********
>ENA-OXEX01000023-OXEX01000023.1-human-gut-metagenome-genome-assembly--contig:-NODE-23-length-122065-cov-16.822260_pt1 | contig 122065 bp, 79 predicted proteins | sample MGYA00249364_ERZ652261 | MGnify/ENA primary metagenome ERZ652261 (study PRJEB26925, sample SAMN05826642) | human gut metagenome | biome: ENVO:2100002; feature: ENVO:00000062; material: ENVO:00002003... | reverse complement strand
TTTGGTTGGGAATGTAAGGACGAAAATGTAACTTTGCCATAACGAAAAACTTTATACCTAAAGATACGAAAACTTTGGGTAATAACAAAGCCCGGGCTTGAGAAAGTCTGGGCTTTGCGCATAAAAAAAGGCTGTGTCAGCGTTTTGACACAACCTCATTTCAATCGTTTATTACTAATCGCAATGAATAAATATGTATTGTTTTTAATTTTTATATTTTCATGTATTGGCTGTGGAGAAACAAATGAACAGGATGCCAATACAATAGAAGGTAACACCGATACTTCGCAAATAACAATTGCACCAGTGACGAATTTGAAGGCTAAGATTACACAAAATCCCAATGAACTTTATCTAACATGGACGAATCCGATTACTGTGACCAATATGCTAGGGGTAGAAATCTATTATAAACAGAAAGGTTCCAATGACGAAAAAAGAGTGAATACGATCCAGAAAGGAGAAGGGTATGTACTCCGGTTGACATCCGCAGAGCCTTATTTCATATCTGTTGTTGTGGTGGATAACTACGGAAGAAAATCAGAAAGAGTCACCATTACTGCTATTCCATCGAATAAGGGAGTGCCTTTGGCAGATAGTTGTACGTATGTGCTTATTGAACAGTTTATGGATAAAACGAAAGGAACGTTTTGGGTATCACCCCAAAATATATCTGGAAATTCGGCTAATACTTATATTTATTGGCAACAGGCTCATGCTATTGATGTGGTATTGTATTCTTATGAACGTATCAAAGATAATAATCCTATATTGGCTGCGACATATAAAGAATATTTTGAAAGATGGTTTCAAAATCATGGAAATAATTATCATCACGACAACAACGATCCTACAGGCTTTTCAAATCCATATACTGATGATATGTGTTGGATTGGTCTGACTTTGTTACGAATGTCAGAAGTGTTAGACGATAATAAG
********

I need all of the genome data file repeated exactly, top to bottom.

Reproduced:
>ENA-OXEX01000023-OXEX01000023.1-human-gut-metagenome-genome-assembly--contig:-NODE-23-length-122065-cov-16.822260_pt1 | contig 122065 bp, 79 predicted proteins | sample MGYA00249364_ERZ652261 | MGnify/ENA primary metagenome ERZ652261 (study PRJEB26925, sample SAMN05826642) | human gut metagenome | biome: ENVO:2100002; feature: ENVO:00000062; material: ENVO:00002003... | reverse complement strand
TTTGGTTGGGAATGTAAGGACGAAAATGTAACTTTGCCATAACGAAAAACTTTATACCTAAAGATACGAAAACTTTGGGTAATAACAAAGCCCGGGCTTGAGAAAGTCTGGGCTTTGCGCATAAAAAAAGGCTGTGTCAGCGTTTTGACACAACCTCATTTCAATCGTTTATTACTAATCGCAATGAATAAATATGTATTGTTTTTAATTTTTATATTTTCATGTATTGGCTGTGGAGAAACAAATGAACAGGATGCCAATACAATAGAAGGTAACACCGATACTTCGCAAATAACAATTGCACCAGTGACGAATTTGAAGGCTAAGATTACACAAAATCCCAATGAACTTTATCTAACATGGACGAATCCGATTACTGTGACCAATATGCTAGGGGTAGAAATCTATTATAAACAGAAAGGTTCCAATGACGAAAAAAGAGTGAATACGATCCAGAAAGGAGAAGGGTATGTACTCCGGTTGACATCCGCAGAGCCTTATTTCATATCTGTTGTTGTGGTGGATAACTACGGAAGAAAATCAGAAAGAGTCACCATTACTGCTATTCCATCGAATAAGGGAGTGCCTTTGGCAGATAGTTGTACGTATGTGCTTATTGAACAGTTTATGGATAAAACGAAAGGAACGTTTTGGGTATCACCCCAAAATATATCTGGAAATTCGGCTAATACTTATATTTATTGGCAACAGGCTCATGCTATTGATGTGGTATTGTATTCTTATGAACGTATCAAAGATAATAATCCTATATTGGCTGCGACATATAAAGAATATTTTGAAAGATGGTTTCAAAATCATGGAAATAATTATCATCACGACAACAACGATCCTACAGGCTTTTCAAATCCATATACTGATGATATGTGTTGGATTGGTCTGACTTTGTTACGAATGTCAGAAGTGTTAGACGATAATAAG